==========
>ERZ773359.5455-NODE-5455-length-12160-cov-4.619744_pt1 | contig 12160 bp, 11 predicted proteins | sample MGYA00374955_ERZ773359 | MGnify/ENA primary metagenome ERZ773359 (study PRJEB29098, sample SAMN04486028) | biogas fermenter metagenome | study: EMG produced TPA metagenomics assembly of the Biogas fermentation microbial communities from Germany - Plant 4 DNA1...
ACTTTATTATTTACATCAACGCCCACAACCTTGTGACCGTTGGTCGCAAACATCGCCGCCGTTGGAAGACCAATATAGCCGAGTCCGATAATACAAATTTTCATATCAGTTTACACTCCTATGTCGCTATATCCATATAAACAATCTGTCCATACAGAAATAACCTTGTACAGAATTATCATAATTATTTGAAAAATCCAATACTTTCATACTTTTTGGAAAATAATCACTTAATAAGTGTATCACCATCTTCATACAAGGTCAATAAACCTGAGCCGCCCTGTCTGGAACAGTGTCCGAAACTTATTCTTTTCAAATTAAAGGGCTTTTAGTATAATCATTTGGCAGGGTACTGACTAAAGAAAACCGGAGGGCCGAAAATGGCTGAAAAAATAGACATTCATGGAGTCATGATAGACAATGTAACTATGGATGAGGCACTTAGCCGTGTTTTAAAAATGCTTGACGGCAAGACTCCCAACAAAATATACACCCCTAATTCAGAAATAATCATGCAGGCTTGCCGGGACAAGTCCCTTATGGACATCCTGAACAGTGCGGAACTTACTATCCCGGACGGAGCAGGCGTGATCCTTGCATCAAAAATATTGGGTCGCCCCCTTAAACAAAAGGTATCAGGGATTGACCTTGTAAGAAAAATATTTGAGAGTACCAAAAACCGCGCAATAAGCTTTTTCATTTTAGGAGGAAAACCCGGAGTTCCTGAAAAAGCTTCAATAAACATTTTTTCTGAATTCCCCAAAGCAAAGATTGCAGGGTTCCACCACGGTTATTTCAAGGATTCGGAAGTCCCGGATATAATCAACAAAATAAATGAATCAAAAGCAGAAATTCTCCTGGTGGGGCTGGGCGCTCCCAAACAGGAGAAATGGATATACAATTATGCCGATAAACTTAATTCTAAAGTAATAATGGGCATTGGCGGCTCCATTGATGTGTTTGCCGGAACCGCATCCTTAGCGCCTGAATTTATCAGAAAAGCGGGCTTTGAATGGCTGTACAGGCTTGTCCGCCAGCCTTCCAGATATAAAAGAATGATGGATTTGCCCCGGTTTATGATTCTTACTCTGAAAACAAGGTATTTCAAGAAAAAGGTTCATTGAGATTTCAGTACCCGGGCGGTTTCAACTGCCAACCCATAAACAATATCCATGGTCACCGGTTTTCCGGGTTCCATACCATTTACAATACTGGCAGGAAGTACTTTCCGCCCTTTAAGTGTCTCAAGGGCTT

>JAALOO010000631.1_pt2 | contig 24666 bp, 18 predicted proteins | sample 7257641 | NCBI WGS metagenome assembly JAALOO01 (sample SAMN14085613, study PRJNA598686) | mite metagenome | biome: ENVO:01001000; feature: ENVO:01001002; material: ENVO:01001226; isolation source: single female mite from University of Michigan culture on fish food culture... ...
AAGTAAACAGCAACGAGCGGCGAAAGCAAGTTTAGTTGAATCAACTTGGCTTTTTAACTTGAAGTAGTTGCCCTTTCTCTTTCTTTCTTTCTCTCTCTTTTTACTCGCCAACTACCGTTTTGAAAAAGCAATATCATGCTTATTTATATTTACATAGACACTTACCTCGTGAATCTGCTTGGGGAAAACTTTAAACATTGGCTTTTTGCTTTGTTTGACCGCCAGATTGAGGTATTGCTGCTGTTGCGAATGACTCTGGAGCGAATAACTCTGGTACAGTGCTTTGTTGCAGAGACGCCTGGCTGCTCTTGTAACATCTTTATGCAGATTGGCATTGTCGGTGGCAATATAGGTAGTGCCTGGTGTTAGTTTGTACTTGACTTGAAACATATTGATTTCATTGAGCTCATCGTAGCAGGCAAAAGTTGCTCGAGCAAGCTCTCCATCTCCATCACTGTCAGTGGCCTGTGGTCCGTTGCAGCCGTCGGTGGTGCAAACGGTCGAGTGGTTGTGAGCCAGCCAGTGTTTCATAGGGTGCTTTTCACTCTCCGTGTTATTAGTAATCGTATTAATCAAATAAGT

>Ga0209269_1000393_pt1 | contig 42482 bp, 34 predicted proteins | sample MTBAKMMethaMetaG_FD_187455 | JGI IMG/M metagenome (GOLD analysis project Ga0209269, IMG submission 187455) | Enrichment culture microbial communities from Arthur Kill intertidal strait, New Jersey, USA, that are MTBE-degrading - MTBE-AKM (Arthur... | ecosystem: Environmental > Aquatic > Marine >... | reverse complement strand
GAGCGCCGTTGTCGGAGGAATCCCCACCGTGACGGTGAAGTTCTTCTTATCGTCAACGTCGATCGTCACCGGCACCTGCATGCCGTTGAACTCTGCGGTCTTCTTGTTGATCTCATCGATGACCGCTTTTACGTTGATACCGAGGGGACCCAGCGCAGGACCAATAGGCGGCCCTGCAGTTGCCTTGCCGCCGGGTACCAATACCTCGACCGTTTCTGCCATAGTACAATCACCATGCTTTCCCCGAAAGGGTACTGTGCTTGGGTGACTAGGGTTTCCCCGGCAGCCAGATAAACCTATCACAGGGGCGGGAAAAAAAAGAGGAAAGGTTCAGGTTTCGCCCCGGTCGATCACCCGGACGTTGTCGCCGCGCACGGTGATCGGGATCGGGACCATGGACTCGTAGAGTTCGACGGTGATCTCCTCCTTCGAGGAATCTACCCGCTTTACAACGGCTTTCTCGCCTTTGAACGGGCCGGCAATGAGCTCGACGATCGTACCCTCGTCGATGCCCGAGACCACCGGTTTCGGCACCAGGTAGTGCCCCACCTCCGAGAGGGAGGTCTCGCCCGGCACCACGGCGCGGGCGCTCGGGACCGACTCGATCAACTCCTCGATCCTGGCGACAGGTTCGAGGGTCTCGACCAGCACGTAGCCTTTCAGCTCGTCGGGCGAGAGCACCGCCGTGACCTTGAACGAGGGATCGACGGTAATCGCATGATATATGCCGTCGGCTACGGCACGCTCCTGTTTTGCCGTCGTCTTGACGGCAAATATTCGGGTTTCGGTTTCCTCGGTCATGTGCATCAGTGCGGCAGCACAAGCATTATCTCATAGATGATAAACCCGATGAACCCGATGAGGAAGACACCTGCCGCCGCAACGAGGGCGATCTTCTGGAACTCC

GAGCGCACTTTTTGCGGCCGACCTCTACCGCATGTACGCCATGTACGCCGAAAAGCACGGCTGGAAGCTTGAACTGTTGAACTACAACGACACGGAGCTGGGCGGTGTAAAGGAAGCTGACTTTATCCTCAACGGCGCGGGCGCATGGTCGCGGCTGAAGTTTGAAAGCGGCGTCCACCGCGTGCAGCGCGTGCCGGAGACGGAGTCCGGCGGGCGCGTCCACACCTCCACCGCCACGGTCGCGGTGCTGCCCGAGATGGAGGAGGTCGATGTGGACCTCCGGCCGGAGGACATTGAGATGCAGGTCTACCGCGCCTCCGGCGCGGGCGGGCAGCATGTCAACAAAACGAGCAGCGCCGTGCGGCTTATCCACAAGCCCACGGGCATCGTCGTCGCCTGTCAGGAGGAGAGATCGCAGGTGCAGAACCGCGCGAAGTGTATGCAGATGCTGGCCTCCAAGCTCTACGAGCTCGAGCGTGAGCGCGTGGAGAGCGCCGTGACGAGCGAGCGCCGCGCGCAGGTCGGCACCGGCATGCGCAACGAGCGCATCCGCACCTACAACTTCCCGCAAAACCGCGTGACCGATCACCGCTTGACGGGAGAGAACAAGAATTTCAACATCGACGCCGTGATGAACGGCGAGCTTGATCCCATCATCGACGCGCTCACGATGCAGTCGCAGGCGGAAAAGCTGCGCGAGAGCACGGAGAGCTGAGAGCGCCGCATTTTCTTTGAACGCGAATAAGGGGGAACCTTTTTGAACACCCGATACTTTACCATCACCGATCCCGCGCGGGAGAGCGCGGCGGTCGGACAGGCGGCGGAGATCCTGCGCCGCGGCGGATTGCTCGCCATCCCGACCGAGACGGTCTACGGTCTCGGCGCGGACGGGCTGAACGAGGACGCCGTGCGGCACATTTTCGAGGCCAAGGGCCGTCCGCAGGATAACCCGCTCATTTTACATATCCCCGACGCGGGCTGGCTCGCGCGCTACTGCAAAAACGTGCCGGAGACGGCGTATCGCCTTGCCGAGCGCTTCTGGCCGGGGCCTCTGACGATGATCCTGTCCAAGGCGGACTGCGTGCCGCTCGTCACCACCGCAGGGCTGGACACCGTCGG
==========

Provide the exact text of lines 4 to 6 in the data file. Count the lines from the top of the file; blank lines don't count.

AAGTAAACAGCAACGAGCGGCGAAAGCAAGTTTAGTTGAATCAACTTGGCTTTTTAACTTGAAGTAGTTGCCCTTTCTCTTTCTTTCTTTCTCTCTCTTTTTACTCGCCAACTACCGTTTTGAAAAAGCAATATCATGCTTATTTATATTTACATAGACACTTACCTCGTGAATCTGCTTGGGGAAAACTTTAAACATTGGCTTTTTGCTTTGTTTGACCGCCAGATTGAGGTATTGCTGCTGTTGCGAATGACTCTGGAGCGAATAACTCTGGTACAGTGCTTTGTTGCAGAGACGCCTGGCTGCTCTTGTAACATCTTTATGCAGATTGGCATTGTCGGTGGCAATATAGGTAGTGCCTGGTGTTAGTTTGTACTTGACTTGAAACATATTGATTTCATTGAGCTCATCGTAGCAGGCAAAAGTTGCTCGAGCAAGCTCTCCATCTCCATCACTGTCAGTGGCCTGTGGTCCGTTGCAGCCGTCGGTGGTGCAAACGGTCGAGTGGTTGTGAGCCAGCCAGTGTTTCATAGGGTGCTTTTCACTCTCCGTGTTATTAGTAATCGTATTAATCAAATAAGT

>Ga0209269_1000393_pt1 | contig 42482 bp, 34 predicted proteins | sample MTBAKMMethaMetaG_FD_187455 | JGI IMG/M metagenome (GOLD analysis project Ga0209269, IMG submission 187455) | Enrichment culture microbial communities from Arthur Kill intertidal strait, New Jersey, USA, that are MTBE-degrading - MTBE-AKM (Arthur... | ecosystem: Environmental > Aquatic > Marine >... | reverse complement strand
GAGCGCCGTTGTCGGAGGAATCCCCACCGTGACGGTGAAGTTCTTCTTATCGTCAACGTCGATCGTCACCGGCACCTGCATGCCGTTGAACTCTGCGGTCTTCTTGTTGATCTCATCGATGACCGCTTTTACGTTGATACCGAGGGGACCCAGCGCAGGACCAATAGGCGGCCCTGCAGTTGCCTTGCCGCCGGGTACCAATACCTCGACCGTTTCTGCCATAGTACAATCACCATGCTTTCCCCGAAAGGGTACTGTGCTTGGGTGACTAGGGTTTCCCCGGCAGCCAGATAAACCTATCACAGGGGCGGGAAAAAAAAGAGGAAAGGTTCAGGTTTCGCCCCGGTCGATCACCCGGACGTTGTCGCCGCGCACGGTGATCGGGATCGGGACCATGGACTCGTAGAGTTCGACGGTGATCTCCTCCTTCGAGGAATCTACCCGCTTTACAACGGCTTTCTCGCCTTTGAACGGGCCGGCAATGAGCTCGACGATCGTACCCTCGTCGATGCCCGAGACCACCGGTTTCGGCACCAGGTAGTGCCCCACCTCCGAGAGGGAGGTCTCGCCCGGCACCACGGCGCGGGCGCTCGGGACCGACTCGATCAACTCCTCGATCCTGGCGACAGGTTCGAGGGTCTCGACCAGCACGTAGCCTTTCAGCTCGTCGGGCGAGAGCACCGCCGTGACCTTGAACGAGGGATCGACGGTAATCGCATGATATATGCCGTCGGCTACGGCACGCTCCTGTTTTGCCGTCGTCTTGACGGCAAATATTCGGGTTTCGGTTTCCTCGGTCATGTGCATCAGTGCGGCAGCACAAGCATTATCTCATAGATGATAAACCCGATGAACCCGATGAGGAAGACACCTGCCGCCGCAACGAGGGCGATCTTCTGGAACTCC